Leaders, Are You Burning Up (Anger) or Burning Out (Exhaustion)? Here’s What To Do.

burning up


Summary: As a leader do you shout out your anger or shut it down? Either way can be costly to your health. Soon, overwhelm causes you to shut down. Here are ways to turn your anger inside out and move past the extremes to more effective ways of working together.

The energy of anger is like a cat on a hot tin roof.

Dear Dr. Sylvia,

I hesitated to write to you. My annoyances seem so petty compared to the issues we are facing all around the world.

For instance, I wonder if it is me? Or are people behaving more rudely?

I was on a plane last week. So excited to be traveling again. However, the cursing, pushing, and intense anger was awful.

Okay, the plane was late taking off. Not the first time I’ve seen this.

However, the intensity of the language and reactions of so many made me cringe. Everyone seemed to turn their anger inside out. It did not feel good.

For instance, The older gentleman in front of me was taking a long time putting his suitcase in the overhead. I could tell he was struggling, and yet I sensed he didn’t want help.

What do you do when someone is rude and offensive?

So, I stood and waited. That is until the man standing right behind me started to snarl that everything was taking too long. He was loud and nasty.

As a result, I turned and gave the dude one of my scathing looks. You know, the kind that a mom gives to little kids. That “I dare you” stare. As a result, they usually shut up. And finally, they listen.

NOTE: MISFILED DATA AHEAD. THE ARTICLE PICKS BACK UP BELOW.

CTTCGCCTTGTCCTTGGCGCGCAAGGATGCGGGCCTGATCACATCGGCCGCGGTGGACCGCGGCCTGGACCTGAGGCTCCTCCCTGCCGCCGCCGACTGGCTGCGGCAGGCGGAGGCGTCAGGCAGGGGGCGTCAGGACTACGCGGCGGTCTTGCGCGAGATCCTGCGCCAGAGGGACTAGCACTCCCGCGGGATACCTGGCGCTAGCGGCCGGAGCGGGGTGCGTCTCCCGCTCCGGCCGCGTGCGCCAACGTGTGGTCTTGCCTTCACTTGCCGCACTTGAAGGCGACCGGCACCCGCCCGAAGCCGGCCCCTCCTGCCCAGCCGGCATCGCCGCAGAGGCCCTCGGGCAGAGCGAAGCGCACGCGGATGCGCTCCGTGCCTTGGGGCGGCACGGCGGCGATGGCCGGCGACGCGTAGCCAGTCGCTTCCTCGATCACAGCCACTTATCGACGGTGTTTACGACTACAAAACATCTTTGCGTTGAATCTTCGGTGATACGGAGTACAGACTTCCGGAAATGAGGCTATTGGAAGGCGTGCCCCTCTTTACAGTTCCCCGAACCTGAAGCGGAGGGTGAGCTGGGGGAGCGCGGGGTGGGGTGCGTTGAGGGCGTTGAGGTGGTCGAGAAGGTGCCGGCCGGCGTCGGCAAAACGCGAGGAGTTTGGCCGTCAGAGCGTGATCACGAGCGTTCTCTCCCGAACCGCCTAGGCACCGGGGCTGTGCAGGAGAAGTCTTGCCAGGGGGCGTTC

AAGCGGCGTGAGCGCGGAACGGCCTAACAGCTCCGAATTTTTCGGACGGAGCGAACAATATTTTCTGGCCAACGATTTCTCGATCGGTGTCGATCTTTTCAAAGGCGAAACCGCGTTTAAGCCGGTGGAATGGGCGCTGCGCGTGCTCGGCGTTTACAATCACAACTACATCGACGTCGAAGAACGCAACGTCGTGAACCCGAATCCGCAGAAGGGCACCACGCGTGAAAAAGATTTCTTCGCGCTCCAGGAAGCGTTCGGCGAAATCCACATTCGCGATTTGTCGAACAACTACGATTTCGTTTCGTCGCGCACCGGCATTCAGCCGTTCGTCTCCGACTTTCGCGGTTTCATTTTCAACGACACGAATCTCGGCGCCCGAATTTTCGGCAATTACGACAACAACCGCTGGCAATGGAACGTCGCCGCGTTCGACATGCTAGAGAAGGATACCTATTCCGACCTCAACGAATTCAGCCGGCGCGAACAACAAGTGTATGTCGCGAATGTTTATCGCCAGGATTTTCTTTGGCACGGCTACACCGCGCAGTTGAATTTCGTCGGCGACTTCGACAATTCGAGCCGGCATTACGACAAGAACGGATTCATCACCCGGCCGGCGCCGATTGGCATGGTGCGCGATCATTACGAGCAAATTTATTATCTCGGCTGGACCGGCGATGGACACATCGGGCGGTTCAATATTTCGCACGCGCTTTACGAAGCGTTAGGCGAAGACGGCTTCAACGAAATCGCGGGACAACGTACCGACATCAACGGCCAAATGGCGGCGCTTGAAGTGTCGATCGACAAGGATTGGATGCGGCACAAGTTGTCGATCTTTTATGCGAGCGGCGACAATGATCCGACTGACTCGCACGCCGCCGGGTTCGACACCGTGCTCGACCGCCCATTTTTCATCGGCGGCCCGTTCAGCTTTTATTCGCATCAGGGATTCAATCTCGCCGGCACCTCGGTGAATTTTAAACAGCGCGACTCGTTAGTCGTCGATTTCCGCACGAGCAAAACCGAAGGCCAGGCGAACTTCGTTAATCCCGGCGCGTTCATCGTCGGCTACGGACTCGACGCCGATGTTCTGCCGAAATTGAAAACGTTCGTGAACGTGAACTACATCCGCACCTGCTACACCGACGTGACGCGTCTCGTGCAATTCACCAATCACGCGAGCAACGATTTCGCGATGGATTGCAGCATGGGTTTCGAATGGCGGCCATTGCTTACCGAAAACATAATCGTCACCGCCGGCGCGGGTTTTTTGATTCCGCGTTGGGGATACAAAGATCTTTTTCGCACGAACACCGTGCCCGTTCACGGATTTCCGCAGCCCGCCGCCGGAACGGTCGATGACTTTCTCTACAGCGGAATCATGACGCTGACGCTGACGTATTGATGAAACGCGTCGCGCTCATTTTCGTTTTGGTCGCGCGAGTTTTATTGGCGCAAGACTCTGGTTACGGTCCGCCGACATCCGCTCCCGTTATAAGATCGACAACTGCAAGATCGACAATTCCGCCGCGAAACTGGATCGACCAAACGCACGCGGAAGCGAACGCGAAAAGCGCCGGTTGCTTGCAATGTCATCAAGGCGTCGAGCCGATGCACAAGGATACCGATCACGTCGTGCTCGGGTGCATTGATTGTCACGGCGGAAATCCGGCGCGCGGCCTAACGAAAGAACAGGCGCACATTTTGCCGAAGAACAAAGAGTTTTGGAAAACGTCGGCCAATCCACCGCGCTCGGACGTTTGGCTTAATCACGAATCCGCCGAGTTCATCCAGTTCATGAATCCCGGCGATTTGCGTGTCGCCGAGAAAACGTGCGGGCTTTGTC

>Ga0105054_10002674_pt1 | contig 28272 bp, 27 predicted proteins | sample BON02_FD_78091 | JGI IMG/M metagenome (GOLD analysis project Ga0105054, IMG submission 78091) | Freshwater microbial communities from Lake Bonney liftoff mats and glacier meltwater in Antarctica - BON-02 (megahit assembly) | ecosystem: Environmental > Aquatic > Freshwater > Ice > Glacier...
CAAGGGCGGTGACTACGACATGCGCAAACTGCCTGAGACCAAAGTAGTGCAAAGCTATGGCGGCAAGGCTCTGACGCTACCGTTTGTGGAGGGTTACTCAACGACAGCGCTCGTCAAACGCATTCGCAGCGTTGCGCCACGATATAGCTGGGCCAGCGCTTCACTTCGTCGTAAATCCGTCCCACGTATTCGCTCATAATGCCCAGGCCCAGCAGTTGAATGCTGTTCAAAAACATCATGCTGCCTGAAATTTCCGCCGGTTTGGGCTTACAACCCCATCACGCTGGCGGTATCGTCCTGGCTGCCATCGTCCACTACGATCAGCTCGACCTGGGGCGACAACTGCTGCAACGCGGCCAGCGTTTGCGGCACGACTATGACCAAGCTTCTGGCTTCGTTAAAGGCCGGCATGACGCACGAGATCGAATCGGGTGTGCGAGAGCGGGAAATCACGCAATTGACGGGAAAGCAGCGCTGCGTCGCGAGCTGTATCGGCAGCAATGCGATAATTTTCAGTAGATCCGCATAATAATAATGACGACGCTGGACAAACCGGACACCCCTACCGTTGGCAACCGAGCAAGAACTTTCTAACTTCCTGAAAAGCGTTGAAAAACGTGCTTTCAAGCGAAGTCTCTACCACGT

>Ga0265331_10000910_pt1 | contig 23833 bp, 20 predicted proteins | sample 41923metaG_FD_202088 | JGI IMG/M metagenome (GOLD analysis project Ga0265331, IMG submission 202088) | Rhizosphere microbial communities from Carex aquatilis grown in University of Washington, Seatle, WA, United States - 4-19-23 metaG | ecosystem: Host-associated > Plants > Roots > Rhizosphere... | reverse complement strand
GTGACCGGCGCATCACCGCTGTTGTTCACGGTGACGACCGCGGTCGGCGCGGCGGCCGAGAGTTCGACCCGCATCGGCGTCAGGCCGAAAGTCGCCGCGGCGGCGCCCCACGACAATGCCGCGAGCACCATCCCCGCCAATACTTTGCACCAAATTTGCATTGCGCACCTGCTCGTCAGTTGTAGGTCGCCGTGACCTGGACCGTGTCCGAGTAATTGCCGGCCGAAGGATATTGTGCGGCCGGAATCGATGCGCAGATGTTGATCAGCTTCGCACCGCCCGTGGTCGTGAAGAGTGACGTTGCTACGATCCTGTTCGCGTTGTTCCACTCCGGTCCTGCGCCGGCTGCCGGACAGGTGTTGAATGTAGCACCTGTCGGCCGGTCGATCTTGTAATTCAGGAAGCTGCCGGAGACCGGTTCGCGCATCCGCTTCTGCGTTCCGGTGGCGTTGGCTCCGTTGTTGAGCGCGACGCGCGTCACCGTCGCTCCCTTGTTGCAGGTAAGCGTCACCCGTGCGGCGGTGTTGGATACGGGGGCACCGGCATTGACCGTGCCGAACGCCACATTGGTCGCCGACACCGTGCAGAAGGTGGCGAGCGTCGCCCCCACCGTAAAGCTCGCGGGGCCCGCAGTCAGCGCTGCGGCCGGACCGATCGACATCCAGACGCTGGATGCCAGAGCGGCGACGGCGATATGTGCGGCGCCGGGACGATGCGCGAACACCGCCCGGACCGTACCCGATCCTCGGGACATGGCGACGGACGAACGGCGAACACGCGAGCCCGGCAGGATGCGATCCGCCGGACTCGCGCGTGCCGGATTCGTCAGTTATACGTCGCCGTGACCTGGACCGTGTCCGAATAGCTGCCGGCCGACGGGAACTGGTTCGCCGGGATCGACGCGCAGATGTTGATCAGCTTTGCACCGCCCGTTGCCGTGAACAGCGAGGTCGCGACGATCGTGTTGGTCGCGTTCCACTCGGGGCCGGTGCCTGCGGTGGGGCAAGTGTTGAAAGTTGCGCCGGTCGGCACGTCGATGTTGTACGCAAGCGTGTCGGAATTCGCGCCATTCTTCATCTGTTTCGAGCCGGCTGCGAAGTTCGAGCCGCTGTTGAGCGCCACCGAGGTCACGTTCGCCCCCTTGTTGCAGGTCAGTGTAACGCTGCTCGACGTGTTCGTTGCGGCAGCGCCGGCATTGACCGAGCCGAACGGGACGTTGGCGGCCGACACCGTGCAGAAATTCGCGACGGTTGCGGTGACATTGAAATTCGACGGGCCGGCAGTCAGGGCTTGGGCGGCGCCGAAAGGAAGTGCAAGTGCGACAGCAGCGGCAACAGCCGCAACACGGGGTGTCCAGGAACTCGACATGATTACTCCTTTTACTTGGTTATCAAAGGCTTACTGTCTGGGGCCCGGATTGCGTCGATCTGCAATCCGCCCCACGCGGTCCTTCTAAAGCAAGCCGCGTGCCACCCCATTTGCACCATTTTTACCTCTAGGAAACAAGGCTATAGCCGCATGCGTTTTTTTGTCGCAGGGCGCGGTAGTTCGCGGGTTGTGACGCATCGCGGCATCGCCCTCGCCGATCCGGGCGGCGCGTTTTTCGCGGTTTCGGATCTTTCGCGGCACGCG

Therefore, that has been my patterned way of handling my anger management.

Consequently, it got quiet for a moment. Believe me, my look of disgust can stop almost anyone.

Unresolved anger hangs around and can cause burnout.

I slid into my seat. My anger was intense. I wanted to say something nasty. I didn’t.

After that, I got to thinking about my own predicament.

I seem to get angry easier than I did in the past. It also takes me longer to calm down.

For instance, I sat and stewed about this seemingly minor incident for a long time. I wanted to punch that mean jerk for making the man with the suitcase feel small and insignificant.

However, my concern is my inability to let go of anger. I feel like I’m burning up inside much of the time. Thus, I don’t sleep well and often cannot keep my concentration sharp.

Further, the more I burn up, even over small inequities, the closer I am edging toward burnout.

Changing emotional responses is a sign of growth.

You see, I am working on rethinking all my emotional reactions. To clarify, anger is one of the most difficult for me to keep under control. Therefore, I decided that I want some advice on handling upset in a more effective way.

I hope you can help.

Signed,

Exhausted and Disgusted

Anger is a great teacher.

Dear E&D,

Here is the GPS about anger.

It hits each of us differently. However, most of us fall into one of two camps. We either shout it out or stuff it down.

That is to say; everyone has a definite pattern of how to respond when angry.

What we need are better ways of anger management.

Too much of anything eventually becomes toxic.